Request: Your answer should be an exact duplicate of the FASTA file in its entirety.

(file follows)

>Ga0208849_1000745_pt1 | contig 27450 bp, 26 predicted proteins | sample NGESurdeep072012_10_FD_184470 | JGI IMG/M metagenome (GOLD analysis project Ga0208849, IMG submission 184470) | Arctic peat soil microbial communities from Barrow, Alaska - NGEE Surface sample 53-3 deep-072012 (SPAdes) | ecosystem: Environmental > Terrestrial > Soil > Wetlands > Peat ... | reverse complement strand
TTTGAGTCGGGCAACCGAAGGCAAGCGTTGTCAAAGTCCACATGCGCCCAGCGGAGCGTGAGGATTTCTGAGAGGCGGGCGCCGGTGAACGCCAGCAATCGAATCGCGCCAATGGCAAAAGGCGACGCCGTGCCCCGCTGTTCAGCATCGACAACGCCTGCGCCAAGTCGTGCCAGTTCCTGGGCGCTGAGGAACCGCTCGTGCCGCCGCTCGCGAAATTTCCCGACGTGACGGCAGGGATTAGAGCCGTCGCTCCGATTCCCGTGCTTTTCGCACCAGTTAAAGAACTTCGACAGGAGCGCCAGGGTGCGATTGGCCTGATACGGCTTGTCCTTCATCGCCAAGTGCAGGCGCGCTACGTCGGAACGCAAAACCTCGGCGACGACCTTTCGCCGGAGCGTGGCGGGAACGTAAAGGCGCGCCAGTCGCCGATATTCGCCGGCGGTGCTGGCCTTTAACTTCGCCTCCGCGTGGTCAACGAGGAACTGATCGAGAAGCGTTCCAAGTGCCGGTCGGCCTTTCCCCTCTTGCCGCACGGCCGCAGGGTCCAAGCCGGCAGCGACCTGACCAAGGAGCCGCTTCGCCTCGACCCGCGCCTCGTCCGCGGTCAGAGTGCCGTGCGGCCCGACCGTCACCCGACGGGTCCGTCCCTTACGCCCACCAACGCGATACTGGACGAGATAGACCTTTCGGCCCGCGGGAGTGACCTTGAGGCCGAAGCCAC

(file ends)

>Ga0208849_1000745_pt1 | contig 27450 bp, 26 predicted proteins | sample NGESurdeep072012_10_FD_184470 | JGI IMG/M metagenome (GOLD analysis project Ga0208849, IMG submission 184470) | Arctic peat soil microbial communities from Barrow, Alaska - NGEE Surface sample 53-3 deep-072012 (SPAdes) | ecosystem: Environmental > Terrestrial > Soil > Wetlands > Peat ... | reverse complement strand
TTTGAGTCGGGCAACCGAAGGCAAGCGTTGTCAAAGTCCACATGCGCCCAGCGGAGCGTGAGGATTTCTGAGAGGCGGGCGCCGGTGAACGCCAGCAATCGAATCGCGCCAATGGCAAAAGGCGACGCCGTGCCCCGCTGTTCAGCATCGACAACGCCTGCGCCAAGTCGTGCCAGTTCCTGGGCGCTGAGGAACCGCTCGTGCCGCCGCTCGCGAAATTTCCCGACGTGACGGCAGGGATTAGAGCCGTCGCTCCGATTCCCGTGCTTTTCGCACCAGTTAAAGAACTTCGACAGGAGCGCCAGGGTGCGATTGGCCTGATACGGCTTGTCCTTCATCGCCAAGTGCAGGCGCGCTACGTCGGAACGCAAAACCTCGGCGACGACCTTTCGCCGGAGCGTGGCGGGAACGTAAAGGCGCGCCAGTCGCCGATATTCGCCGGCGGTGCTGGCCTTTAACTTCGCCTCCGCGTGGTCAACGAGGAACTGATCGAGAAGCGTTCCAAGTGCCGGTCGGCCTTTCCCCTCTTGCCGCACGGCCGCAGGGTCCAAGCCGGCAGCGACCTGACCAAGGAGCCGCTTCGCCTCGACCCGCGCCTCGTCCGCGGTCAGAGTGCCGTGCGGCCCGACCGTCACCCGACGGGTCCGTCCCTTACGCCCACCAACGCGATACTGGACGAGATAGACCTTTCGGCCCGCGGGAGTGACCTTGAGGCCGAAGCCAC